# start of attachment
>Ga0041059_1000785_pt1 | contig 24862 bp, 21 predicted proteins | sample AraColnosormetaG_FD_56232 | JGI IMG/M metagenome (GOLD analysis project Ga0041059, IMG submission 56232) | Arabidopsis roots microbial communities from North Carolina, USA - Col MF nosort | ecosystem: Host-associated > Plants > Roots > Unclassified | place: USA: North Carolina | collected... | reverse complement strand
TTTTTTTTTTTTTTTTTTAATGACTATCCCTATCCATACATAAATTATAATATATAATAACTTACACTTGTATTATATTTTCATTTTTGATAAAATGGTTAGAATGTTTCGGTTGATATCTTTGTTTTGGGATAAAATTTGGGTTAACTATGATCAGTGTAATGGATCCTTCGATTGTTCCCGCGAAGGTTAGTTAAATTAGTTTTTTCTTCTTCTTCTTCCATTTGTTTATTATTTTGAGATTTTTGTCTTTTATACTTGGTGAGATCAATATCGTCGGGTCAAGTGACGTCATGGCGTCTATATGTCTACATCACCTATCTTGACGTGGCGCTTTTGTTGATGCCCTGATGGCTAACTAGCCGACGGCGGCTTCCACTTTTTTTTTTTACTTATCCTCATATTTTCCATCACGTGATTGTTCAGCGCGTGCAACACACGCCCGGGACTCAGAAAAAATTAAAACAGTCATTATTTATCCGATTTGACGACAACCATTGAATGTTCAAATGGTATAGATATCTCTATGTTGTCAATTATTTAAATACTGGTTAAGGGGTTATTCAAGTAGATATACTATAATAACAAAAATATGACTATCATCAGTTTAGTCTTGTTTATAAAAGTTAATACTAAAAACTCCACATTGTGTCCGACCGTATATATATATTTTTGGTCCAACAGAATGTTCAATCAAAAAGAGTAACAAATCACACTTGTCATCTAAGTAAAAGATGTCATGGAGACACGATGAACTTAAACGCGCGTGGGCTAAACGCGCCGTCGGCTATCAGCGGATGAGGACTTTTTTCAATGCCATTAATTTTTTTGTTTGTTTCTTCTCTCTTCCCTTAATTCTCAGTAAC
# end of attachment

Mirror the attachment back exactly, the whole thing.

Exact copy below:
>Ga0041059_1000785_pt1 | contig 24862 bp, 21 predicted proteins | sample AraColnosormetaG_FD_56232 | JGI IMG/M metagenome (GOLD analysis project Ga0041059, IMG submission 56232) | Arabidopsis roots microbial communities from North Carolina, USA - Col MF nosort | ecosystem: Host-associated > Plants > Roots > Unclassified | place: USA: North Carolina | collected... | reverse complement strand
TTTTTTTTTTTTTTTTTTAATGACTATCCCTATCCATACATAAATTATAATATATAATAACTTACACTTGTATTATATTTTCATTTTTGATAAAATGGTTAGAATGTTTCGGTTGATATCTTTGTTTTGGGATAAAATTTGGGTTAACTATGATCAGTGTAATGGATCCTTCGATTGTTCCCGCGAAGGTTAGTTAAATTAGTTTTTTCTTCTTCTTCTTCCATTTGTTTATTATTTTGAGATTTTTGTCTTTTATACTTGGTGAGATCAATATCGTCGGGTCAAGTGACGTCATGGCGTCTATATGTCTACATCACCTATCTTGACGTGGCGCTTTTGTTGATGCCCTGATGGCTAACTAGCCGACGGCGGCTTCCACTTTTTTTTTTTACTTATCCTCATATTTTCCATCACGTGATTGTTCAGCGCGTGCAACACACGCCCGGGACTCAGAAAAAATTAAAACAGTCATTATTTATCCGATTTGACGACAACCATTGAATGTTCAAATGGTATAGATATCTCTATGTTGTCAATTATTTAAATACTGGTTAAGGGGTTATTCAAGTAGATATACTATAATAACAAAAATATGACTATCATCAGTTTAGTCTTGTTTATAAAAGTTAATACTAAAAACTCCACATTGTGTCCGACCGTATATATATATTTTTGGTCCAACAGAATGTTCAATCAAAAAGAGTAACAAATCACACTTGTCATCTAAGTAAAAGATGTCATGGAGACACGATGAACTTAAACGCGCGTGGGCTAAACGCGCCGTCGGCTATCAGCGGATGAGGACTTTTTTCAATGCCATTAATTTTTTTGTTTGTTTCTTCTCTCTTCCCTTAATTCTCAGTAAC